My next convention after that is Origins Game Fair. I’m not going to worry about it until I’m back from World Horror Con.
Convolution was a heck of a lot of fun. I spent a lot of time with Wendy and Richard Pini, Richard Kadrey, Ivan Van Norman, and M. Todd Gallowglas. The Frouds were very busy but I did get to chat with them in passing.
10 Things that may or may not have happened at Convolution. 8 of these are real.
1. Richard Kadrey may or may not have referenced “bad eggs in a trucker’s bordello in Mississippi” during a conversation.
2. I may or may not have missed a couple of my panels.
3. M. Todd Gallowglas may or may not have been drugged to the gills.
4. I may or may not have punched Matt Marovich for making me read that awful book for his podcast “Your Book is Why Daddy Drinks.”
5. Richard Pini may or may not have been walking around with a tabloid newspaper for some serious Sunday morning reading.
6. Multiple Convolution staffers may or may not have forgotten their pants.
7. I may or may not have made the Convolution Chairwoman, Kimmi, cry.
8. Tycho may or may not have told me a secret about his hair.
9. Ivan Van Norman may have convinced me to write a zombie novella even though I hate zombies.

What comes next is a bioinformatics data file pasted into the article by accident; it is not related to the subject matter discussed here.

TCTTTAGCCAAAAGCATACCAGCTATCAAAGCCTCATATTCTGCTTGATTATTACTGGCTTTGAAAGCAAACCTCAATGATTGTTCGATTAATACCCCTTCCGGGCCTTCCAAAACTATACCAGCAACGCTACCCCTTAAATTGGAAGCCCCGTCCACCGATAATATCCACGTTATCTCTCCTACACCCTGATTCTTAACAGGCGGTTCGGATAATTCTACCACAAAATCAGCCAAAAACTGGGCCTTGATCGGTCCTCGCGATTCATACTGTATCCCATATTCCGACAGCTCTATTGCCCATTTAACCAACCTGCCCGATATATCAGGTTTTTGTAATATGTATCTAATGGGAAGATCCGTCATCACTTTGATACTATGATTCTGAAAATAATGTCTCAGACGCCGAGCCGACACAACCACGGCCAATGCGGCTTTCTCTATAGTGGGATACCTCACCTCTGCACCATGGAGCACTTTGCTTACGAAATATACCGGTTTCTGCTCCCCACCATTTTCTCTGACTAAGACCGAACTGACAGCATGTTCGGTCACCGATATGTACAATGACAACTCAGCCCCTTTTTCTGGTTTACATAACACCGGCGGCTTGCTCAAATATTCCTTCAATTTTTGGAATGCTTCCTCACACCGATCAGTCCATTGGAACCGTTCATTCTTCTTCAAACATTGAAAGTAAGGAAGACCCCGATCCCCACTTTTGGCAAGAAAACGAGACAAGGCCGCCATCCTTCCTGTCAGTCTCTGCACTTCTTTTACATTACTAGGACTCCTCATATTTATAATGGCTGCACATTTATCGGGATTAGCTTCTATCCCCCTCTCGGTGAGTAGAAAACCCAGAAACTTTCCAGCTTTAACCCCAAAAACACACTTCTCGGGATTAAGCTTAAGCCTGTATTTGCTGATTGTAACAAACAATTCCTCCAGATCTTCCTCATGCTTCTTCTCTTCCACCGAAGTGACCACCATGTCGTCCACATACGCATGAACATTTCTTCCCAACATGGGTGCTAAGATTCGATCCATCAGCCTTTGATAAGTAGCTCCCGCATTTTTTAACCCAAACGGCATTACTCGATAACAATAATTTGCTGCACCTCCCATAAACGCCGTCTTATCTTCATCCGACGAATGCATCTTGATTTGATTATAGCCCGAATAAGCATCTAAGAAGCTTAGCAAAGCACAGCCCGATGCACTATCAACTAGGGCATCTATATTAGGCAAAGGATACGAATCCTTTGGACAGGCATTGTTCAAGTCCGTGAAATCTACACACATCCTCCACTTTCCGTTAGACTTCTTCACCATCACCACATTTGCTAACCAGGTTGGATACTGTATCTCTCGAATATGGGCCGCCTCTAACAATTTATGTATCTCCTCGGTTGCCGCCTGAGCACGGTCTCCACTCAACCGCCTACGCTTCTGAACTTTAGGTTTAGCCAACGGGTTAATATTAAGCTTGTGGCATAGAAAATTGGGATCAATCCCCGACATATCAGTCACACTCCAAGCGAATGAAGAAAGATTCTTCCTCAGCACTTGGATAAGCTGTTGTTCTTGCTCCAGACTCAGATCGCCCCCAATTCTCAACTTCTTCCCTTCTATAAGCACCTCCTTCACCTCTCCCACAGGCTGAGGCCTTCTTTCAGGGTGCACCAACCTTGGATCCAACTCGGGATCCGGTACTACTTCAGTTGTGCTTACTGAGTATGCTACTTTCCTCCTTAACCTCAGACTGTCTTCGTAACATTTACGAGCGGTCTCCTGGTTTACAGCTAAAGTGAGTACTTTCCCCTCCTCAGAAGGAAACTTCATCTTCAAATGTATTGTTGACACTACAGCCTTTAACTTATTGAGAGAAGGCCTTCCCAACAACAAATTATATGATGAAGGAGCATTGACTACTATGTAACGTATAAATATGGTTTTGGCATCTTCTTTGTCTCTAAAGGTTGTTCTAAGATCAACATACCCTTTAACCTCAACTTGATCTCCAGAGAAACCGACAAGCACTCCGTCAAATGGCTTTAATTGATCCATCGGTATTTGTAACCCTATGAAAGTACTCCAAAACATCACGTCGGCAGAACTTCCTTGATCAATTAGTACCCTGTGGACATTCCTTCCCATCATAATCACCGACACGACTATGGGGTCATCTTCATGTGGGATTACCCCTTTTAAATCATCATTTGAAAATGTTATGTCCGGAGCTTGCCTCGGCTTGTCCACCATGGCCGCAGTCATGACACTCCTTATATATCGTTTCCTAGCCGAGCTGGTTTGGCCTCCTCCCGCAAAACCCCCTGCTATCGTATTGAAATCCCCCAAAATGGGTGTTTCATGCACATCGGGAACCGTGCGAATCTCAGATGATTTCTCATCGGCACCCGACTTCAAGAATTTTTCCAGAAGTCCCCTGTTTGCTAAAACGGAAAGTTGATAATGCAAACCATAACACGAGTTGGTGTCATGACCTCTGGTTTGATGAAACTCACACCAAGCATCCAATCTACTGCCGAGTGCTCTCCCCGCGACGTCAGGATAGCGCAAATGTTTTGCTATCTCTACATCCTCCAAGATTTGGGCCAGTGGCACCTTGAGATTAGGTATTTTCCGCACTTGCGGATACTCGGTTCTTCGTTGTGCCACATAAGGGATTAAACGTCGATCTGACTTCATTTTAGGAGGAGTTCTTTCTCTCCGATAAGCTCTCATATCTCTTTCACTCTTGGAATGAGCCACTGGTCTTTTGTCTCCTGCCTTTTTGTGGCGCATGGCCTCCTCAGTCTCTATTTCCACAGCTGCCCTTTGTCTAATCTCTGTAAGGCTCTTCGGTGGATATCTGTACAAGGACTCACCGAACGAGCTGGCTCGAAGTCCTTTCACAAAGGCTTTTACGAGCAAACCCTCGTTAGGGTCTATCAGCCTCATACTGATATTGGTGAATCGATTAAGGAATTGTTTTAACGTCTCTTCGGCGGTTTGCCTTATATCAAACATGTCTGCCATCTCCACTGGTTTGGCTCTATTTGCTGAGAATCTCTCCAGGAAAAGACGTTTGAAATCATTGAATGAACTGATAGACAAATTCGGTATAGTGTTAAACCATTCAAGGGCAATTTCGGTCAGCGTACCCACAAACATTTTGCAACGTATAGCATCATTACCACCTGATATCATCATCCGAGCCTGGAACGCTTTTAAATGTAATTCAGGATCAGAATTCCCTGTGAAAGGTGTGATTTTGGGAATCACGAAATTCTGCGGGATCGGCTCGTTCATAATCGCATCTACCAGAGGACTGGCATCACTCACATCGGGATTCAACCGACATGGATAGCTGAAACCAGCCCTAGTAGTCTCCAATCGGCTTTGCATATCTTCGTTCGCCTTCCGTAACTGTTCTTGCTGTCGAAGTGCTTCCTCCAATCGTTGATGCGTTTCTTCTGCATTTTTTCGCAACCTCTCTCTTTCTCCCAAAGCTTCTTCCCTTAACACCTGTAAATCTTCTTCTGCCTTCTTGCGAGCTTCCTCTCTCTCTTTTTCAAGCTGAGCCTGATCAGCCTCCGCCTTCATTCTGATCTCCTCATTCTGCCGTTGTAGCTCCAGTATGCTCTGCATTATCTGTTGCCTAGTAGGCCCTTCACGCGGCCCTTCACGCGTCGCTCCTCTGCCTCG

10. I may or may not have made the papers while I was in California.
Next up… OryCon 35. Here’s my schedule as far as I know.
Sat Nov 9 1:00pm-2:00pm
Hybrid Vigor: Choosing Both Traditional and Self-Publishing
Don't believe the True Believers on both sides of this non-existent divide: you can be both a traditional AND a self-published writer. Learn how to let the project choose the path.
(*)Annie Bellet, Phoebe Kitanidis, Tod McCoy, Ken Lizzi, Jennifer Brozek
Sun Nov 10 11:00am-12:00pm
Urban Fantasy made real
Increasingly, stories are being placed in modern times or locales but with fantasy elements to them. Whether it is wesen in Portland or vampires in Washington, how does one effectively blend these very different elements? Alternatively, what are some examples of how NOT to accomplish this?
Patricia Briggs, Anne Bishop, (*)Devon Monk, Rhiannon Held, Jennifer Brozek
Sun Nov 10 1:00pm-2:00pm
Writing in Other People's Worlds
The fine art of franchise writing: working with established universes like Star Trek, Star Wars and more--including the new Kindle Worlds licensed fan fiction program.
(*)Jess Hartley, SD Perry, Wendy N. Wagner, Jennifer Brozek, Scott Alan Woodard